The young woman’s hands trembled as she attempted to dial her cell phone again.
I stepped toward the window.
Below us, flames rolled upward in massive orange turrets as thick, black smoke gushed into the sky. My eye caught a flaming object free-falling to the ground. And then another flaming object jumped from a broken window. And then another. My mind reeled with horror as I realized they were people leaping from the building.
I whipped out my cell phone and tried for a signal. Amazingly, one bar came up.
“We’ve got phones!” I announced.
By Sunday S. Smith
About the Book:
An elevator ride cut short by the crash of an airplane into one of the twin towers is the opening of this book. We follow Nathan Cruz as he tries to rescue people while trying to reach his wife who is several floors above him. He has contact with her by cell phone but the fire is keeping her where she is and a blocked stairwell is preventing him from going to her. Neil saves dozens of people and eventually is seen as a hero by everyone else but himself. He has failed.
Ten years later we find Nathan has dropped out of life and is living on a small boat in the Florida Keys, keeping himself in food with fishing and the gathering of eggs from his pet chicken. A hurricane is quickly approaching the Keys but Nathan is determined to ride out the storm, though even the most seasoned of residents are telling him to evacuate. The storm is so powerful that Nathan loses his small craft but manages to make it to shore. There he spots a lone figure, struggling against the storm. Intrigued that someone is still around, he follows the figure who, as it turns out, is Miriam Kanter, a fellow individualist who was determined not to leave. She invites him into her shelter and it is there that Nathan's life changes drastically.
Some books just stay with you. Some scenes continue to stir up emotions and ride with you like a backseat driver, popping up now and again to remind you of something or in this case remind you of a feeling. In Heir to Power (Michele Poague), it was the scene when Kinter holds one of their band as he dies; in Eragon it was the tomb transformed into crystal. But with some books, there are so many pieces that hang in there. I believe for many of us this will be one of those books.
When I started to write this review, I kept trying to figure out just how to tell you what the book was like. To me it is important that you, as my reader, don't get mislead about the nature of a book. Meanwhile, as I struggled, one book kept knocking on the door of my emotions - The Old Man and the Sea. They say there are only three basic plots - man against other men; man against nature; and man against himself. Like The Old Man and the Sea, Drop Out is about man's battle with himself, told in crisp scenes and realistic dialog that keeps the pages flowing smoothly.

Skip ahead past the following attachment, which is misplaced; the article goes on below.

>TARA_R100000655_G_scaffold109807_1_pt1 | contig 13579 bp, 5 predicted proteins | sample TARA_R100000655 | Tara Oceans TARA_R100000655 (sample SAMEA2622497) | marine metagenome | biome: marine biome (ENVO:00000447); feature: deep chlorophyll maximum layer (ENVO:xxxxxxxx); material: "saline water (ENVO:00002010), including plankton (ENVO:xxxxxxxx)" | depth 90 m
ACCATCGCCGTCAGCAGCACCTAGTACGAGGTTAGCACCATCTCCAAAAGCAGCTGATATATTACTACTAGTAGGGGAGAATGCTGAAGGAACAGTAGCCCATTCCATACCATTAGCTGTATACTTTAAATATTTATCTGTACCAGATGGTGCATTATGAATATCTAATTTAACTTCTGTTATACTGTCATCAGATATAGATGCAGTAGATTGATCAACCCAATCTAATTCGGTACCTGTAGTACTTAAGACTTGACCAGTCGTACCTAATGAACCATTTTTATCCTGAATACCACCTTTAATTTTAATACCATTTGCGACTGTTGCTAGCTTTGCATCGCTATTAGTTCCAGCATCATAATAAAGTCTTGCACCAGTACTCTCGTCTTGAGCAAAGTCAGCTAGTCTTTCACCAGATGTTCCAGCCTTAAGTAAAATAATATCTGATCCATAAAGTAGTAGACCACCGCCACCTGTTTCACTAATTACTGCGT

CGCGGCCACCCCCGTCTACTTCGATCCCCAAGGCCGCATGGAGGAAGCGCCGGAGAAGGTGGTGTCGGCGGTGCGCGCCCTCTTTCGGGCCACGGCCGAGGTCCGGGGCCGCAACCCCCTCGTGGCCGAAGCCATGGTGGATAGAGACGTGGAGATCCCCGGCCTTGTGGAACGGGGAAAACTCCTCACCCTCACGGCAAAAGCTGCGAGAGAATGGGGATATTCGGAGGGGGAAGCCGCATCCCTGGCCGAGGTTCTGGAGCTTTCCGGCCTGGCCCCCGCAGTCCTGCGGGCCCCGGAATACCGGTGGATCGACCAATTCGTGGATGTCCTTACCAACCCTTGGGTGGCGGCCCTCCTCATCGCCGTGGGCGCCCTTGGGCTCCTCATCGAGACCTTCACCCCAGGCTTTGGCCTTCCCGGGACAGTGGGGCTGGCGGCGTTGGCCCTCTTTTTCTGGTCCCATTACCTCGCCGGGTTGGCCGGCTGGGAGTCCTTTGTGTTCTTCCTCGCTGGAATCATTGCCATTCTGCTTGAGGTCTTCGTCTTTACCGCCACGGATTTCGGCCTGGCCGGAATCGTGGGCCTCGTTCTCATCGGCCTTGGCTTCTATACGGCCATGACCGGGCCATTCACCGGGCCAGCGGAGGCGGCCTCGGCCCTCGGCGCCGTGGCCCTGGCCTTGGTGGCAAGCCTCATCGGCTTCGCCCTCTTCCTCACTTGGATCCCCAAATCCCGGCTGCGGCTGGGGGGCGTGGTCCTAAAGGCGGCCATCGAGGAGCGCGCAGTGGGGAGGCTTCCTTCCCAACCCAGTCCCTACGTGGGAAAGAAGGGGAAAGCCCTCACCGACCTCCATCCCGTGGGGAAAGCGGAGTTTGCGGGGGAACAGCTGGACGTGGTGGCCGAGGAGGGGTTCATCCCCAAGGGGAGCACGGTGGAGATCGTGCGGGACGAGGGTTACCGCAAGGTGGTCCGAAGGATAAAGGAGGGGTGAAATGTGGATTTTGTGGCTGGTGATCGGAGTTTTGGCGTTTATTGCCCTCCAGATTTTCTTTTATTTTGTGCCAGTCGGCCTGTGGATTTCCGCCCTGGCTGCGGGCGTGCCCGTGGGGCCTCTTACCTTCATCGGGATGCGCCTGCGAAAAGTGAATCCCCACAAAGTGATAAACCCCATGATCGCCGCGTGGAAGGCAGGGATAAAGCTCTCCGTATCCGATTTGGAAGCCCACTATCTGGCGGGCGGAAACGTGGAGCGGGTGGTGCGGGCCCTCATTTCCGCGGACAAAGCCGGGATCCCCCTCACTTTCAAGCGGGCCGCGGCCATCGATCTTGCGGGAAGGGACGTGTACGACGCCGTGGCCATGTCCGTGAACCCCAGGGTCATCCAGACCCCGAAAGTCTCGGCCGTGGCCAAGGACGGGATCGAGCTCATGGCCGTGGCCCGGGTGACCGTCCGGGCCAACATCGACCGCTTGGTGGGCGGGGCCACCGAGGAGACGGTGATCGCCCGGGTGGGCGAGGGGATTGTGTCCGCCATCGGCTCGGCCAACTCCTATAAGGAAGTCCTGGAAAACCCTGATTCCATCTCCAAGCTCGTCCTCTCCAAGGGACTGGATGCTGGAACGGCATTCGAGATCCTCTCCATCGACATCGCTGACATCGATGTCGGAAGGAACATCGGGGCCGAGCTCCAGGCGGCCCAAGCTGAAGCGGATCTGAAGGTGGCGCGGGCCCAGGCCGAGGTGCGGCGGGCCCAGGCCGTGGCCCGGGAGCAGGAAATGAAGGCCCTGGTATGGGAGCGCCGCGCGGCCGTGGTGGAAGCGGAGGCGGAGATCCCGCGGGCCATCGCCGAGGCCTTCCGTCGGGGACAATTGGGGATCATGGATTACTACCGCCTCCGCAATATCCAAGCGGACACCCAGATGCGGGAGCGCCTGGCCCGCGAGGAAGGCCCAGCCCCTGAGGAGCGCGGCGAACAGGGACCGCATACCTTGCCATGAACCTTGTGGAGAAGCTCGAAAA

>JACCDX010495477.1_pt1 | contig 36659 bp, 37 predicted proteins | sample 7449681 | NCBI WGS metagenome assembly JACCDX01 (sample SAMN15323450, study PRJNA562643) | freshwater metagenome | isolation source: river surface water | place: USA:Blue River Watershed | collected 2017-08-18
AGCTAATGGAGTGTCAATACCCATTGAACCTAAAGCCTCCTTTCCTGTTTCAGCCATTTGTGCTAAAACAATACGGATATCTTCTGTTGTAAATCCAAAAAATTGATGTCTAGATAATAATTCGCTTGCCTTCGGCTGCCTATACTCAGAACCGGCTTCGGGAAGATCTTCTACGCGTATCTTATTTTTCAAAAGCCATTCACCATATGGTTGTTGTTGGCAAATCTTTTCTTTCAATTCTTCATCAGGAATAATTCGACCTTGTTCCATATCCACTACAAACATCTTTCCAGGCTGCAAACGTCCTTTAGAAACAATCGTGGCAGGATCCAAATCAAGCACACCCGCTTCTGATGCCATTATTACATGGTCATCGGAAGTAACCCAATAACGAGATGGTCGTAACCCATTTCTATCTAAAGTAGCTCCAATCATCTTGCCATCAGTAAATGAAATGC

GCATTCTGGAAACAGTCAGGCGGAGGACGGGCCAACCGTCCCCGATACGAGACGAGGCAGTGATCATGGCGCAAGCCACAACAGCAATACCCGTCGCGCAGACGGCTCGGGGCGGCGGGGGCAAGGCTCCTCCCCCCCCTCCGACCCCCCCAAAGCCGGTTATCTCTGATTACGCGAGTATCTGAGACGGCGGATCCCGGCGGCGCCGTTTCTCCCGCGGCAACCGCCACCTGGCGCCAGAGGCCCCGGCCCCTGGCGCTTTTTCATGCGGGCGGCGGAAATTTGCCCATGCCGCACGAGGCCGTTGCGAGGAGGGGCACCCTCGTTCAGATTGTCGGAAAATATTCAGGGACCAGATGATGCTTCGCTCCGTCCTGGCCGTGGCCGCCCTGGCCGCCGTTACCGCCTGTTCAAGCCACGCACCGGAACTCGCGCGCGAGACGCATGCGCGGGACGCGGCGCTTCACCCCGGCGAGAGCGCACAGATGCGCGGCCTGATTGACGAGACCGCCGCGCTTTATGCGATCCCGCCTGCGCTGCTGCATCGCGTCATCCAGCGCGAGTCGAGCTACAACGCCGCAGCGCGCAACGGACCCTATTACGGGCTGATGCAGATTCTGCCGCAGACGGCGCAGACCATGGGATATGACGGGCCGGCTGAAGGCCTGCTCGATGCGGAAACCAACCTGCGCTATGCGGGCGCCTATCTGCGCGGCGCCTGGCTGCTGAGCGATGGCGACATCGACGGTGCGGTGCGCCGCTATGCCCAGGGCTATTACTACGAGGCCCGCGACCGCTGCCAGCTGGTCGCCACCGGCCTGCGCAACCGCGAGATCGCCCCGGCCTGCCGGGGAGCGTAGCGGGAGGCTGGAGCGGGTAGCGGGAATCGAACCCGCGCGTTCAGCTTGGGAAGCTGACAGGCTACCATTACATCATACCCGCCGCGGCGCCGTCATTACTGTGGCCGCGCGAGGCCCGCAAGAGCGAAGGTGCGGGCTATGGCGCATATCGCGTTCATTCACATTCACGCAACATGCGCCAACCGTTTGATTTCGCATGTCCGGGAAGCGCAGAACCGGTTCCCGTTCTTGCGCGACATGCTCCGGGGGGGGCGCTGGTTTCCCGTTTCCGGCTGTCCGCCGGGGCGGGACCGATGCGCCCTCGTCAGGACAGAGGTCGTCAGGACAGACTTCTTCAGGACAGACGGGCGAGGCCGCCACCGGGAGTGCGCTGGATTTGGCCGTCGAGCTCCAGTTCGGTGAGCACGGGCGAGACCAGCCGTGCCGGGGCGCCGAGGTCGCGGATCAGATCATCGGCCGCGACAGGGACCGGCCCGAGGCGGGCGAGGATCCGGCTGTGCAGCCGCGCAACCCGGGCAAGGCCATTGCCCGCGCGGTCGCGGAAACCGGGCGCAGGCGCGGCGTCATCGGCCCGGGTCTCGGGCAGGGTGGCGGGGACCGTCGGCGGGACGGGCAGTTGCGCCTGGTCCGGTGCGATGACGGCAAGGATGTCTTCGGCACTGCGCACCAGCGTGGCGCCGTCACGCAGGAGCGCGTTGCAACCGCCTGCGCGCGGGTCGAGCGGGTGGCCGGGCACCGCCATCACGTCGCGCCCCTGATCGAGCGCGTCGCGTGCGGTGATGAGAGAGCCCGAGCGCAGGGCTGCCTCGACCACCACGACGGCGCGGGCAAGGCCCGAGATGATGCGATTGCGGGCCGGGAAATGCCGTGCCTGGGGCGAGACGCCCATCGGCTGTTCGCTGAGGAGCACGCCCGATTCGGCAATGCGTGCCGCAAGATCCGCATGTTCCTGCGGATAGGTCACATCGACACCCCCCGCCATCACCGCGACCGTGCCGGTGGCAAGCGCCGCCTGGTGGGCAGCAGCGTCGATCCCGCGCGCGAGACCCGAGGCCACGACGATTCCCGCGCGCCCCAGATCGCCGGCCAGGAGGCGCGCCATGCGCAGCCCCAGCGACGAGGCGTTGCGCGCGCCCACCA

I thoroughly enjoyed this book and would recommend it to anyone, but especially those readers who enjoy an in depth study of man's battle against his own nature. If you are looking for quick reads with huge climaxes and twists and turns, this may not be the book for you but if you are looking for something that will touch you deeply and stay with you long past the final page, this is the book.
There is some sex that is somewhat graphic (and my readers know I don't like sex for the sake of sex) but it is dearly important to the story.
By Bloody Well Write
I waited a while to think about this book and how to review it. Drop Out is very different from most stories. It moves through a lot of different situations and each one is well written to perfectly fit the part of the story being told. I have seen several derelict boats just like the one Nathan called home. In fact, I may have seen someone just like Nathan rowing to shore in his dinghy just this morning. The author makes the people and places he describes become a part of your life. Next week I may not remember the book I am reading today, but I will remember Drop Out for the rest of my life. It is just that good.
By Dana Taylor (California)
A romance that begins in the disaster of the World Trade Center? The opening of this novella is riveting and disturbing as the author takes us inside the burning, imploding buildings. His vivid portrayal of the chaos and incredulity of those moments will not soon be forgotten.Ten years later, Nathan, the protaganist, is living in as much obscurity as he can find in the Florida Keys. It takes another disaster to turn his life around. The story centers on Nathan and the two women who touch his soul. This is a short piece and can be heart-wrenching at times. Ultimately, Nathan has to choose between embracing life or continuing a living death.